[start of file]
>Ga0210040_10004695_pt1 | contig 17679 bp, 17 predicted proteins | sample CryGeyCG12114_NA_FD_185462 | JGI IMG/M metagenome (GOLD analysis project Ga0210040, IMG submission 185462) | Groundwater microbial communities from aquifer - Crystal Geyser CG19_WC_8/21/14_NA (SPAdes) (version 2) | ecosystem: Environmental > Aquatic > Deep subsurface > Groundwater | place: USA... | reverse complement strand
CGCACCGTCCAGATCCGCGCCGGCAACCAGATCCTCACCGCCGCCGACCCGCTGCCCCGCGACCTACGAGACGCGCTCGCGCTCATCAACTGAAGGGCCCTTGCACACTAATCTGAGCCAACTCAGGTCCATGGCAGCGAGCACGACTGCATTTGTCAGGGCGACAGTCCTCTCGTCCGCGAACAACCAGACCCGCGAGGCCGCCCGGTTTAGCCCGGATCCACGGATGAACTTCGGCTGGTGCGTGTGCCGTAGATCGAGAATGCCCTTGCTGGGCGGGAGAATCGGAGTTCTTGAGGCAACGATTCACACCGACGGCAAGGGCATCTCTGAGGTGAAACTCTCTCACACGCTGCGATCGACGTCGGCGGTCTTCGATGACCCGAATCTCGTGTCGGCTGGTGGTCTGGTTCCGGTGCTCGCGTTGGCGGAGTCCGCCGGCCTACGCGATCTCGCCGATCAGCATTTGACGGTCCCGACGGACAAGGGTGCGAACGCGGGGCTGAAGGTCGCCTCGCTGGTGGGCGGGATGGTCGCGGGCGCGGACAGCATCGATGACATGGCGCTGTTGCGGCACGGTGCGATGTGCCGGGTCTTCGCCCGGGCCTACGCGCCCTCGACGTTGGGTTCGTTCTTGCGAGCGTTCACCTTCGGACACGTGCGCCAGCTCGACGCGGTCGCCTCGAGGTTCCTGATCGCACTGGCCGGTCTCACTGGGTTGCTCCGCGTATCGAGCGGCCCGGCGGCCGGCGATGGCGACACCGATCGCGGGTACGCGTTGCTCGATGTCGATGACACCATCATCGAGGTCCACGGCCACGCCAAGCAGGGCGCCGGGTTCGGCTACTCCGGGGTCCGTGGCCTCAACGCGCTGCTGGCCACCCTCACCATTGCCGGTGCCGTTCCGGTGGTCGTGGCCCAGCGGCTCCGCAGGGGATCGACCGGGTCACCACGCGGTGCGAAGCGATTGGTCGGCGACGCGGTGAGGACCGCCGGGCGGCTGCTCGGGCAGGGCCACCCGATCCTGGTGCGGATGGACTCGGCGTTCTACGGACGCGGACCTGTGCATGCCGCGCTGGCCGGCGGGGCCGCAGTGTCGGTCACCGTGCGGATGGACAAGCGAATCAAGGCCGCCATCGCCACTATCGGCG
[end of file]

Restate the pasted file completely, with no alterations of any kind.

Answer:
>Ga0210040_10004695_pt1 | contig 17679 bp, 17 predicted proteins | sample CryGeyCG12114_NA_FD_185462 | JGI IMG/M metagenome (GOLD analysis project Ga0210040, IMG submission 185462) | Groundwater microbial communities from aquifer - Crystal Geyser CG19_WC_8/21/14_NA (SPAdes) (version 2) | ecosystem: Environmental > Aquatic > Deep subsurface > Groundwater | place: USA... | reverse complement strand
CGCACCGTCCAGATCCGCGCCGGCAACCAGATCCTCACCGCCGCCGACCCGCTGCCCCGCGACCTACGAGACGCGCTCGCGCTCATCAACTGAAGGGCCCTTGCACACTAATCTGAGCCAACTCAGGTCCATGGCAGCGAGCACGACTGCATTTGTCAGGGCGACAGTCCTCTCGTCCGCGAACAACCAGACCCGCGAGGCCGCCCGGTTTAGCCCGGATCCACGGATGAACTTCGGCTGGTGCGTGTGCCGTAGATCGAGAATGCCCTTGCTGGGCGGGAGAATCGGAGTTCTTGAGGCAACGATTCACACCGACGGCAAGGGCATCTCTGAGGTGAAACTCTCTCACACGCTGCGATCGACGTCGGCGGTCTTCGATGACCCGAATCTCGTGTCGGCTGGTGGTCTGGTTCCGGTGCTCGCGTTGGCGGAGTCCGCCGGCCTACGCGATCTCGCCGATCAGCATTTGACGGTCCCGACGGACAAGGGTGCGAACGCGGGGCTGAAGGTCGCCTCGCTGGTGGGCGGGATGGTCGCGGGCGCGGACAGCATCGATGACATGGCGCTGTTGCGGCACGGTGCGATGTGCCGGGTCTTCGCCCGGGCCTACGCGCCCTCGACGTTGGGTTCGTTCTTGCGAGCGTTCACCTTCGGACACGTGCGCCAGCTCGACGCGGTCGCCTCGAGGTTCCTGATCGCACTGGCCGGTCTCACTGGGTTGCTCCGCGTATCGAGCGGCCCGGCGGCCGGCGATGGCGACACCGATCGCGGGTACGCGTTGCTCGATGTCGATGACACCATCATCGAGGTCCACGGCCACGCCAAGCAGGGCGCCGGGTTCGGCTACTCCGGGGTCCGTGGCCTCAACGCGCTGCTGGCCACCCTCACCATTGCCGGTGCCGTTCCGGTGGTCGTGGCCCAGCGGCTCCGCAGGGGATCGACCGGGTCACCACGCGGTGCGAAGCGATTGGTCGGCGACGCGGTGAGGACCGCCGGGCGGCTGCTCGGGCAGGGCCACCCGATCCTGGTGCGGATGGACTCGGCGTTCTACGGACGCGGACCTGTGCATGCCGCGCTGGCCGGCGGGGCCGCAGTGTCGGTCACCGTGCGGATGGACAAGCGAATCAAGGCCGCCATCGCCACTATCGGCG